Abu Dhabi, UAESaturday 28 November 2020


Sharjah astronomers capture image of sunspot larger Earth

Sunspots – dark blotches on the surface of the Sun – indicate solar eruptions

Sunspots detected in 2014. Courtesy: Nasa
Sunspots detected in 2014. Courtesy: Nasa

Space observers in Sharjah captured an image of a sunspot larger than Earth.

Sunspots – dark blotches on the surface of the Sun – are the first indicators of solar eruptions, which can cause geomagnetic storms on Earth.

Researchers at the Sharjah Academy of Astronomy, Space and Technology have been studying the sunspot as it grows.

They are using a telescope at the Sharjah Observatory to observe and capture images of the phenomenon.

They used a radio telescope to detect the previous sunspot.

“The new solar cycle, called solar cycle 25, has started and sunspots mean that solar activity is increasing,” Mohammad Talafha, research assistant and observer at the academy, told The National.

“We used three different telescopes of different sizes that are attached to one giant telescope to observe the sunspot. We are studying it and we see that it is growing in size.”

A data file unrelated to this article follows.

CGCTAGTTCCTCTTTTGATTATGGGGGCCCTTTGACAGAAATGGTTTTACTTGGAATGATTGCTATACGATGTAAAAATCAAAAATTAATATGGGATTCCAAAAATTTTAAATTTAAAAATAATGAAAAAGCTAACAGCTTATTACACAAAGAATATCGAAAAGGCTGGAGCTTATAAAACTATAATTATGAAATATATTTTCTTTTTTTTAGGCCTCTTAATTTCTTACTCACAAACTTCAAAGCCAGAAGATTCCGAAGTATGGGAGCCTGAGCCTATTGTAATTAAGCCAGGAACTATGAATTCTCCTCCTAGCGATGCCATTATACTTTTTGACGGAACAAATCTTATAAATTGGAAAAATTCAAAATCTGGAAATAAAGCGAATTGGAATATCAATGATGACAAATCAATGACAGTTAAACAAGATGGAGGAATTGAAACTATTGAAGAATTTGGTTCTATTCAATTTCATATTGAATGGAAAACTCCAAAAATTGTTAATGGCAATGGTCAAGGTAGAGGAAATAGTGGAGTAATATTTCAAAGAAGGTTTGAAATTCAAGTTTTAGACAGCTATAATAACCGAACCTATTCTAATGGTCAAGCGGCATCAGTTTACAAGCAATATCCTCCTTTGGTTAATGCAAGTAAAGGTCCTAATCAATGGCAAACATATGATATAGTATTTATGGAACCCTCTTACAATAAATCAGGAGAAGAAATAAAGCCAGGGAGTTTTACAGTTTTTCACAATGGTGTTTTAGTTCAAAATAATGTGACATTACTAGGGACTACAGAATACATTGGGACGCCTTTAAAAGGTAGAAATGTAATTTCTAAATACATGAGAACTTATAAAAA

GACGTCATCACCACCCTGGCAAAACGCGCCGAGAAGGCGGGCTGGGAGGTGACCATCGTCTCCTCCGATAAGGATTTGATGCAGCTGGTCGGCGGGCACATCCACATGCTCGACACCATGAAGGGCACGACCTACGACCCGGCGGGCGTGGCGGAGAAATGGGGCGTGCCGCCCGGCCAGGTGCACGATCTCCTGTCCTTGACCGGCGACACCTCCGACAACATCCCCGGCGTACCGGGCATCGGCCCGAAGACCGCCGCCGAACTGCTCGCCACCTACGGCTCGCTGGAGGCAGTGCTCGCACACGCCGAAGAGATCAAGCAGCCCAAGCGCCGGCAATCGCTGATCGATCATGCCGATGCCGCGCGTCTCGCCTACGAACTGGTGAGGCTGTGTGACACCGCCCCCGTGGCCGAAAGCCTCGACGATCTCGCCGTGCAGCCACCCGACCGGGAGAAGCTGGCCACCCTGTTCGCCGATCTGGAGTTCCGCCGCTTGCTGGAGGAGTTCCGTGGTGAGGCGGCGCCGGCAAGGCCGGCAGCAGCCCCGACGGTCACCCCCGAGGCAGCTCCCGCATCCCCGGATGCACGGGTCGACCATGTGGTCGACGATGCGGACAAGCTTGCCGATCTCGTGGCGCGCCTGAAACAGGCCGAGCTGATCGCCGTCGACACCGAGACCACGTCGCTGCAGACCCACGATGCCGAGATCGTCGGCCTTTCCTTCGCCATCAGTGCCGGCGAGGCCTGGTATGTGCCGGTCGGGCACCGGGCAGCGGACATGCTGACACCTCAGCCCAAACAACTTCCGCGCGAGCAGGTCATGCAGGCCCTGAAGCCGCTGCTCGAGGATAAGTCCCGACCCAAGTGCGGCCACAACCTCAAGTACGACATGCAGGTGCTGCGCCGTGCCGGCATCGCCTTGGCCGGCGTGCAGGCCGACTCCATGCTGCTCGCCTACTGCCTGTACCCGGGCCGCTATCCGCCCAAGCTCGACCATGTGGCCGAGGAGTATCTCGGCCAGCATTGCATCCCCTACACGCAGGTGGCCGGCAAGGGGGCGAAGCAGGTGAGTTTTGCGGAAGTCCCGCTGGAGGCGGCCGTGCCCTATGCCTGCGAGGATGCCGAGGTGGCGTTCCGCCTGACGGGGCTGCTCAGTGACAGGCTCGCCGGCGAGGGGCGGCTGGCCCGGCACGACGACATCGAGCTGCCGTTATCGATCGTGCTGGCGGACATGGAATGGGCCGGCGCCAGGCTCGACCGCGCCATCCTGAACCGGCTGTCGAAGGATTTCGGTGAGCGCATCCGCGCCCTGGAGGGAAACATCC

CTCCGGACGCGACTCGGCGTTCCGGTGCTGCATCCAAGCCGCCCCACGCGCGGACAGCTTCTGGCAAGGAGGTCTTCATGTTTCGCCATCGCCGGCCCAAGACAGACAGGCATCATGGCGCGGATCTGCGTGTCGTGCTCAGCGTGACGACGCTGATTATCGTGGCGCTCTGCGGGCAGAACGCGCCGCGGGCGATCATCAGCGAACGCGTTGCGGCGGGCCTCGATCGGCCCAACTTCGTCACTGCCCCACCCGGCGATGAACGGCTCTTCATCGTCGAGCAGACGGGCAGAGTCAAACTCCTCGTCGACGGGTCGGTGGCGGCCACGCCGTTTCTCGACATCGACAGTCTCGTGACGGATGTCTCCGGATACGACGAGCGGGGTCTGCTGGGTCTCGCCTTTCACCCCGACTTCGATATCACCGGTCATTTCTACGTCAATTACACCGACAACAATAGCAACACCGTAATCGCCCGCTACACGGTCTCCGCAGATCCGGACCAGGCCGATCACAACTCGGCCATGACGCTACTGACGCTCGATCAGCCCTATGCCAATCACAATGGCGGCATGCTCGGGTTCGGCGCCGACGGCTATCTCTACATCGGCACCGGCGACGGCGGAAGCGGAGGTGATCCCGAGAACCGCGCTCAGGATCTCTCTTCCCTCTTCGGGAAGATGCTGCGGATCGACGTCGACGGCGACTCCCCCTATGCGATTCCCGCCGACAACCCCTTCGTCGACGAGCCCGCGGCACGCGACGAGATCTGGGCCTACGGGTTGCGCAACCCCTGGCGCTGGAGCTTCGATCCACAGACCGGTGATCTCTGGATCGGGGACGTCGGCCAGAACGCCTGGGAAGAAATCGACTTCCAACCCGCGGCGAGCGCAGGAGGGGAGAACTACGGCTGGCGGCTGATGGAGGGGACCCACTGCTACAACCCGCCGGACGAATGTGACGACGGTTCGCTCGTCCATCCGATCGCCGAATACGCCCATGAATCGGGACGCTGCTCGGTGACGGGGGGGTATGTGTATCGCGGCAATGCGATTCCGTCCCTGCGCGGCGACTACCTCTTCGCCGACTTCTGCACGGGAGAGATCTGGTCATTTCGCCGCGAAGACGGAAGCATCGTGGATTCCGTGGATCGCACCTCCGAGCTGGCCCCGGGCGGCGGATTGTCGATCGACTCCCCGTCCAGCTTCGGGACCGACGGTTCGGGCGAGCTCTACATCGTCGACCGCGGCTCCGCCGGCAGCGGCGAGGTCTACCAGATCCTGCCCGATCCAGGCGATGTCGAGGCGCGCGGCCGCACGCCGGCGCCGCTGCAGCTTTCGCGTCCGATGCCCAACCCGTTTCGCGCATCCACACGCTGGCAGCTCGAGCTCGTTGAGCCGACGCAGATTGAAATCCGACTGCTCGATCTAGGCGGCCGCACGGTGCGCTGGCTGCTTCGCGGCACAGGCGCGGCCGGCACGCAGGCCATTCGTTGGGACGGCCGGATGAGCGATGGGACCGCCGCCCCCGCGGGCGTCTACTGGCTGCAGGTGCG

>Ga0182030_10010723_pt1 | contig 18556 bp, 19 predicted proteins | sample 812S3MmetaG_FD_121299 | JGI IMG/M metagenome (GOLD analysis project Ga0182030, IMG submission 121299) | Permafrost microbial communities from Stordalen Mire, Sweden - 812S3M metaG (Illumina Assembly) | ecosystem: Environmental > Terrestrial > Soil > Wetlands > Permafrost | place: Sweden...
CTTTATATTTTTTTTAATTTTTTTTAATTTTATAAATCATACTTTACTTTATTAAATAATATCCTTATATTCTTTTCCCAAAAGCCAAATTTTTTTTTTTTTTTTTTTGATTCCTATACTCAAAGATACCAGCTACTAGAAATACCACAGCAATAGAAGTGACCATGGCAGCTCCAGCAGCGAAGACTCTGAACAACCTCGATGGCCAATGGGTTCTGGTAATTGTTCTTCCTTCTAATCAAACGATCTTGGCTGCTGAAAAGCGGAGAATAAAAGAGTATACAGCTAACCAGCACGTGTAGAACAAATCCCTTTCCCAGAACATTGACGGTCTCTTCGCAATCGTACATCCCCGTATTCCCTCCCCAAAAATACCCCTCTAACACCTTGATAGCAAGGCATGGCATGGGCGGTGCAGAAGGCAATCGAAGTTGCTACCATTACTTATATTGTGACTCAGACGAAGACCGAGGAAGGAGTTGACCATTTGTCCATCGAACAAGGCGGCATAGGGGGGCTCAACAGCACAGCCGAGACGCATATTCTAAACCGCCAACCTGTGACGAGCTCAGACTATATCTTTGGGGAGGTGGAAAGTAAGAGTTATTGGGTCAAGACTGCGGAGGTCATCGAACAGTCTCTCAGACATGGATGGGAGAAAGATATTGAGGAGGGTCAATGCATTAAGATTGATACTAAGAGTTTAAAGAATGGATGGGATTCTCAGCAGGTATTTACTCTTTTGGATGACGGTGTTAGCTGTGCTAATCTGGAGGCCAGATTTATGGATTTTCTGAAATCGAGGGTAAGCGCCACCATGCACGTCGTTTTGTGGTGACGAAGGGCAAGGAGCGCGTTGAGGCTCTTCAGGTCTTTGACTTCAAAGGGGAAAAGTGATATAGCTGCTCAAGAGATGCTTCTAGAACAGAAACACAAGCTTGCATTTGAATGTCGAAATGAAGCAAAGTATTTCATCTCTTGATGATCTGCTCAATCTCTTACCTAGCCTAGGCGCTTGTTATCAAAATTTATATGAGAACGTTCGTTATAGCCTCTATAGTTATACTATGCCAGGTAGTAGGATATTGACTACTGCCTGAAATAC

Sunspots are caused by magnetic activity, which increases as the Sun enters a new cycle every 11 years.

The Sun can release solar eruptions that carry strong electrically charged particles capable of damaging satellites and causing solar storms on Earth.

In 1989, the Quebec province in Canada faced a power cut after a solar storm damaged the electricity grid.

The particles crossed through Earth’s magnetic field, causing Central and Northern Canada’s skies to light up with aurora borealis – or northern lights – for two full days and the phenomenon was visible in places such as Honduras and Dominica.

In 2003, a solar storm damaged 28 satellites in low-Earth orbit and destroyed two others.

Nasa and other astronomers predicted that this new solar cycle was going to be quiet, with minimum solar activity.


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